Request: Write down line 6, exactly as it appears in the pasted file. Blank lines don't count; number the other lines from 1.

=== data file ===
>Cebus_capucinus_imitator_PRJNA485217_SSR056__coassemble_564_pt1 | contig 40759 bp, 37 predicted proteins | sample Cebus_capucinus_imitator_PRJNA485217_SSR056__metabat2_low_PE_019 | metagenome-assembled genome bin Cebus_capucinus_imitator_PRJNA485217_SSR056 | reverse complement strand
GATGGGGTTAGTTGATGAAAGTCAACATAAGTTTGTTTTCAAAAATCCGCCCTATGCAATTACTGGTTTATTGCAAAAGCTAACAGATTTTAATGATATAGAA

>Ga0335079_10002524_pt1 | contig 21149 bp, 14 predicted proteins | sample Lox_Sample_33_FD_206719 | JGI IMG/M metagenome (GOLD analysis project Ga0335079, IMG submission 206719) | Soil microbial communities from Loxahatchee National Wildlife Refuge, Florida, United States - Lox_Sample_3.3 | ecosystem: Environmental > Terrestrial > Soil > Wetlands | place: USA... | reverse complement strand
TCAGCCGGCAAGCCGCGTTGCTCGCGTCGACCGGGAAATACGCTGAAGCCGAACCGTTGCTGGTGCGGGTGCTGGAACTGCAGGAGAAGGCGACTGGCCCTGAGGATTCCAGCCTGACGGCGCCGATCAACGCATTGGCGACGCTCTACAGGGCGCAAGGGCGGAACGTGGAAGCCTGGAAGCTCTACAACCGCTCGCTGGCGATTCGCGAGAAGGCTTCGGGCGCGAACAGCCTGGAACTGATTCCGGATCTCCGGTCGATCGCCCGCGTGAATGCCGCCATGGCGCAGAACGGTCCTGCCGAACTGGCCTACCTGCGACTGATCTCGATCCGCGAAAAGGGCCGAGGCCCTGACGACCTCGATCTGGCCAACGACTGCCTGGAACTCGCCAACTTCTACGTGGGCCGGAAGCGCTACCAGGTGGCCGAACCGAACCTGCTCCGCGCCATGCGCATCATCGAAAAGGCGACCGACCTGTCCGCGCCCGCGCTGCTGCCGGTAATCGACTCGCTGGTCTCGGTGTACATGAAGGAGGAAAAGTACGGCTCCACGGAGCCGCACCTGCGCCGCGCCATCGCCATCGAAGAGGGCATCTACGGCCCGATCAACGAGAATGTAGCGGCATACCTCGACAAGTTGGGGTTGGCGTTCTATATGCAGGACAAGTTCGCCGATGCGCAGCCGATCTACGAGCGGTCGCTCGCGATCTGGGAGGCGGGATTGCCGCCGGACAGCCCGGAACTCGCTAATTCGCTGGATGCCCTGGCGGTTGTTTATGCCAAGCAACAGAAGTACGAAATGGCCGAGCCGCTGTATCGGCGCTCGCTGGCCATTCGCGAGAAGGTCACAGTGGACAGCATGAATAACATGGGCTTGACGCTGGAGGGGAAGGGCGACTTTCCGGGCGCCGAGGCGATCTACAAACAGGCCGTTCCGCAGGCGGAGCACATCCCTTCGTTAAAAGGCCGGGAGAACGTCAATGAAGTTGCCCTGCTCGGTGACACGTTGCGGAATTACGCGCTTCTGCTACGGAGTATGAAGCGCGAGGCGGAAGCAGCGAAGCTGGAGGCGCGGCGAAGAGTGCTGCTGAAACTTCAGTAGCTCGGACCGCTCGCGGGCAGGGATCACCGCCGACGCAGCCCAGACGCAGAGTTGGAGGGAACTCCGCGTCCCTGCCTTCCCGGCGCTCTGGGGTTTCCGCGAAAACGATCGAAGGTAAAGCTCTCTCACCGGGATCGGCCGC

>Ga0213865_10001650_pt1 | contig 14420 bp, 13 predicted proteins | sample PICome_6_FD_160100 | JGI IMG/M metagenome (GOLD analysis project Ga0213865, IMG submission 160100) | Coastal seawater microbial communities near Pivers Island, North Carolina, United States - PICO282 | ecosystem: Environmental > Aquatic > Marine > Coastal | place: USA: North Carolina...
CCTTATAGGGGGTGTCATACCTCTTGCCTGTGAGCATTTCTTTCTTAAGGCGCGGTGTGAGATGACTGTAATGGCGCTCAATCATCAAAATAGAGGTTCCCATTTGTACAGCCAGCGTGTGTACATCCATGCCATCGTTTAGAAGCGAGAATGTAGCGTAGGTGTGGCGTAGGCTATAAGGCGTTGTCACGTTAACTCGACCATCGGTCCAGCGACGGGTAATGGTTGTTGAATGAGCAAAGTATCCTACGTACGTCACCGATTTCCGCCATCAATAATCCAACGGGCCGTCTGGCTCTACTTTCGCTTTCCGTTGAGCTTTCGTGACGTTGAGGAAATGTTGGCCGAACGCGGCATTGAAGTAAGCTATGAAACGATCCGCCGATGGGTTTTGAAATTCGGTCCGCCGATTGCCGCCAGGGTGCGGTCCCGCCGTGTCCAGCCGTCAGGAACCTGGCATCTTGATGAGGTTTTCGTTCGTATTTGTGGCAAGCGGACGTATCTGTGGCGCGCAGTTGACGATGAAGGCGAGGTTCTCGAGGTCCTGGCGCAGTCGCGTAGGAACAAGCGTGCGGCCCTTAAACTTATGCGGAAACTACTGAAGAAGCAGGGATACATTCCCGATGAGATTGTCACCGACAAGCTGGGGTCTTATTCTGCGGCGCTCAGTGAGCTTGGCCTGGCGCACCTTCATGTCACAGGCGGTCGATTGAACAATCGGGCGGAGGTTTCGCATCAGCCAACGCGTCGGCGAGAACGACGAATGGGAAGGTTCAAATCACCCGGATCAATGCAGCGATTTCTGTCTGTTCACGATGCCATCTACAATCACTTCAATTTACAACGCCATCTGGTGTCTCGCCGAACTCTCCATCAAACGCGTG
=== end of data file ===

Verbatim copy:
CCTTATAGGGGGTGTCATACCTCTTGCCTGTGAGCATTTCTTTCTTAAGGCGCGGTGTGAGATGACTGTAATGGCGCTCAATCATCAAAATAGAGGTTCCCATTTGTACAGCCAGCGTGTGTACATCCATGCCATCGTTTAGAAGCGAGAATGTAGCGTAGGTGTGGCGTAGGCTATAAGGCGTTGTCACGTTAACTCGACCATCGGTCCAGCGACGGGTAATGGTTGTTGAATGAGCAAAGTATCCTACGTACGTCACCGATTTCCGCCATCAATAATCCAACGGGCCGTCTGGCTCTACTTTCGCTTTCCGTTGAGCTTTCGTGACGTTGAGGAAATGTTGGCCGAACGCGGCATTGAAGTAAGCTATGAAACGATCCGCCGATGGGTTTTGAAATTCGGTCCGCCGATTGCCGCCAGGGTGCGGTCCCGCCGTGTCCAGCCGTCAGGAACCTGGCATCTTGATGAGGTTTTCGTTCGTATTTGTGGCAAGCGGACGTATCTGTGGCGCGCAGTTGACGATGAAGGCGAGGTTCTCGAGGTCCTGGCGCAGTCGCGTAGGAACAAGCGTGCGGCCCTTAAACTTATGCGGAAACTACTGAAGAAGCAGGGATACATTCCCGATGAGATTGTCACCGACAAGCTGGGGTCTTATTCTGCGGCGCTCAGTGAGCTTGGCCTGGCGCACCTTCATGTCACAGGCGGTCGATTGAACAATCGGGCGGAGGTTTCGCATCAGCCAACGCGTCGGCGAGAACGACGAATGGGAAGGTTCAAATCACCCGGATCAATGCAGCGATTTCTGTCTGTTCACGATGCCATCTACAATCACTTCAATTTACAACGCCATCTGGTGTCTCGCCGAACTCTCCATCAAACGCGTG